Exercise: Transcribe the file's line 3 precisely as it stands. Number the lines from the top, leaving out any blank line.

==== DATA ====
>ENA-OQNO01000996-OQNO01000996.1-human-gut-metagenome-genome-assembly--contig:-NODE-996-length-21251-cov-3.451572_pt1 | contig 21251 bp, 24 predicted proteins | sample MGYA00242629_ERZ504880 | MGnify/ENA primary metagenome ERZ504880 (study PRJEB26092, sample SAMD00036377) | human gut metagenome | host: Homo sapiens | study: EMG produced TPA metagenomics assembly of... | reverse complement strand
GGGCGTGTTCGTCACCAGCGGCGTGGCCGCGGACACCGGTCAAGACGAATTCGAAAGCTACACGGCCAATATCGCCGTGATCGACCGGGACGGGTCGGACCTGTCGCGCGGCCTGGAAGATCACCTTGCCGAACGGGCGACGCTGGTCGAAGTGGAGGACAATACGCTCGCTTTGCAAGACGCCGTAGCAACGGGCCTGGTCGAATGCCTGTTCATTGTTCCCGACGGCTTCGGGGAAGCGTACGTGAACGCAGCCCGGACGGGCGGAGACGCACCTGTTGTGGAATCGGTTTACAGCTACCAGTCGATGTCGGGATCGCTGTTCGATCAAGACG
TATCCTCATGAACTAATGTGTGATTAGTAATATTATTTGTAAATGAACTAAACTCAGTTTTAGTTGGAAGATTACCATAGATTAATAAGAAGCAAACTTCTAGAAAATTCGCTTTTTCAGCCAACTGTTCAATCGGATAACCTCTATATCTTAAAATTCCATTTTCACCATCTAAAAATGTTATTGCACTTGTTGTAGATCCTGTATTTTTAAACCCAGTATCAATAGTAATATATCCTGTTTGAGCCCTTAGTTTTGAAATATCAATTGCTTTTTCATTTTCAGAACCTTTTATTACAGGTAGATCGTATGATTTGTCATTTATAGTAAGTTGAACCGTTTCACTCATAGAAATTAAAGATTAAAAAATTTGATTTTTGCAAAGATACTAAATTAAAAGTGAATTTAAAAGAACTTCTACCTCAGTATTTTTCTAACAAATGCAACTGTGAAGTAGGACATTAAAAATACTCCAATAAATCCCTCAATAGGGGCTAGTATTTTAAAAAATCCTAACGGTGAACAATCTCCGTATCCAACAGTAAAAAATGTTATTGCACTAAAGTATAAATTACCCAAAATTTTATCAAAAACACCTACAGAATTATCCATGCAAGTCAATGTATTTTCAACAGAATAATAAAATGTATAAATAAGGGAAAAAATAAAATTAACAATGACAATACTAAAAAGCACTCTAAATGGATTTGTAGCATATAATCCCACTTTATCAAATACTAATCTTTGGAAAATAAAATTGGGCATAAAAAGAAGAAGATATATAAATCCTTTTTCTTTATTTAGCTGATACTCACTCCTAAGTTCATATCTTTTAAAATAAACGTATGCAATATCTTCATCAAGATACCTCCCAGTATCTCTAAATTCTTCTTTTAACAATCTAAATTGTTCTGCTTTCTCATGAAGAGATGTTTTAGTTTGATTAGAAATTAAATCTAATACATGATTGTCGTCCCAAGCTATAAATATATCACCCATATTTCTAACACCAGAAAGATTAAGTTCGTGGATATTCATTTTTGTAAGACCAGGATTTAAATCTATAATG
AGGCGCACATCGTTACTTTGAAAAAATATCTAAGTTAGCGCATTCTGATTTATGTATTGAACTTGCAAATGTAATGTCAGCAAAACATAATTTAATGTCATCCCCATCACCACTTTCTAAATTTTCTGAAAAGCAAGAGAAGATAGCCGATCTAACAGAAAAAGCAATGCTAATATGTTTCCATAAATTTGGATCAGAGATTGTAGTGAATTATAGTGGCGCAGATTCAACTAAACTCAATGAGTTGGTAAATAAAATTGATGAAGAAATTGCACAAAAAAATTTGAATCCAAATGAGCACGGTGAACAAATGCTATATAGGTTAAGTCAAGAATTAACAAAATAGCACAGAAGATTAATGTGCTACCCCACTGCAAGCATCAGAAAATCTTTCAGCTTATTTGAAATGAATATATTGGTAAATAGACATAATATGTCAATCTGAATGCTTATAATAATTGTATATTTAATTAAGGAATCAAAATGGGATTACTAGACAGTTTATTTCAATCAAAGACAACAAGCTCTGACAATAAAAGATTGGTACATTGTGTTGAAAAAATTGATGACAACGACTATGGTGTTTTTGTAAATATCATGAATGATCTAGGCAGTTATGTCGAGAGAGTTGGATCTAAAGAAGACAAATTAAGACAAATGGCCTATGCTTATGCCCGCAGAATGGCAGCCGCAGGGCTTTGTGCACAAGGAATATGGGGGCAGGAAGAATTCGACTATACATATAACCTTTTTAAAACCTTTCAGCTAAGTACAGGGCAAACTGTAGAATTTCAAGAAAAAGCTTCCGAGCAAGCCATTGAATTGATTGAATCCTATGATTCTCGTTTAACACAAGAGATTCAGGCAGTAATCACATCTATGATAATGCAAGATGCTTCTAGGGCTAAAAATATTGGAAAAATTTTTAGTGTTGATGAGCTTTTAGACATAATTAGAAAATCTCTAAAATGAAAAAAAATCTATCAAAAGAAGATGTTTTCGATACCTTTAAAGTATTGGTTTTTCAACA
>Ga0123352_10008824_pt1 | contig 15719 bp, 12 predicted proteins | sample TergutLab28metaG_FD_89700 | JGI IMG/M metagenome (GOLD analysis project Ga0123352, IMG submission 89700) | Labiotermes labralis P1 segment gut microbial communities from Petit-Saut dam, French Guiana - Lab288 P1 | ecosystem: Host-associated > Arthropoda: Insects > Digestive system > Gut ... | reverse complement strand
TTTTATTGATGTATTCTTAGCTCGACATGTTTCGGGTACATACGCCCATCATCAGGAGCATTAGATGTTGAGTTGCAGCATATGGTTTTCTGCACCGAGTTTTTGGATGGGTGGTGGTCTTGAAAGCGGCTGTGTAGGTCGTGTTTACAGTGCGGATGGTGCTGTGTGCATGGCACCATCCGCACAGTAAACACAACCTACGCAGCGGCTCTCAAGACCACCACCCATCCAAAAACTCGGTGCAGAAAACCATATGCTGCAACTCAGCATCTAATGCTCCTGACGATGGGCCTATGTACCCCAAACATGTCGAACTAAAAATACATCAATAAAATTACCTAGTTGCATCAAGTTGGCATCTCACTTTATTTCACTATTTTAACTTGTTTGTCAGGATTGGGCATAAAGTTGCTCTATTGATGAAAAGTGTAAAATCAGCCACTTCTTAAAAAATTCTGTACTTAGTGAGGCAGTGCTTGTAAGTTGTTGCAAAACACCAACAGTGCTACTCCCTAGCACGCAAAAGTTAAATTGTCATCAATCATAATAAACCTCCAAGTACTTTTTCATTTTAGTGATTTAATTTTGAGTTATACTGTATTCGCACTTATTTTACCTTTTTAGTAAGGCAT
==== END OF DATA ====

TATCCTCATGAACTAATGTGTGATTAGTAATATTATTTGTAAATGAACTAAACTCAGTTTTAGTTGGAAGATTACCATAGATTAATAAGAAGCAAACTTCTAGAAAATTCGCTTTTTCAGCCAACTGTTCAATCGGATAACCTCTATATCTTAAAATTCCATTTTCACCATCTAAAAATGTTATTGCACTTGTTGTAGATCCTGTATTTTTAAACCCAGTATCAATAGTAATATATCCTGTTTGAGCCCTTAGTTTTGAAATATCAATTGCTTTTTCATTTTCAGAACCTTTTATTACAGGTAGATCGTATGATTTGTCATTTATAGTAAGTTGAACCGTTTCACTCATAGAAATTAAAGATTAAAAAATTTGATTTTTGCAAAGATACTAAATTAAAAGTGAATTTAAAAGAACTTCTACCTCAGTATTTTTCTAACAAATGCAACTGTGAAGTAGGACATTAAAAATACTCCAATAAATCCCTCAATAGGGGCTAGTATTTTAAAAAATCCTAACGGTGAACAATCTCCGTATCCAACAGTAAAAAATGTTATTGCACTAAAGTATAAATTACCCAAAATTTTATCAAAAACACCTACAGAATTATCCATGCAAGTCAATGTATTTTCAACAGAATAATAAAATGTATAAATAAGGGAAAAAATAAAATTAACAATGACAATACTAAAAAGCACTCTAAATGGATTTGTAGCATATAATCCCACTTTATCAAATACTAATCTTTGGAAAATAAAATTGGGCATAAAAAGAAGAAGATATATAAATCCTTTTTCTTTATTTAGCTGATACTCACTCCTAAGTTCATATCTTTTAAAATAAACGTATGCAATATCTTCATCAAGATACCTCCCAGTATCTCTAAATTCTTCTTTTAACAATCTAAATTGTTCTGCTTTCTCATGAAGAGATGTTTTAGTTTGATTAGAAATTAAATCTAATACATGATTGTCGTCCCAAGCTATAAATATATCACCCATATTTCTAACACCAGAAAGATTAAGTTCGTGGATATTCATTTTTGTAAGACCAGGATTTAAATCTATAATG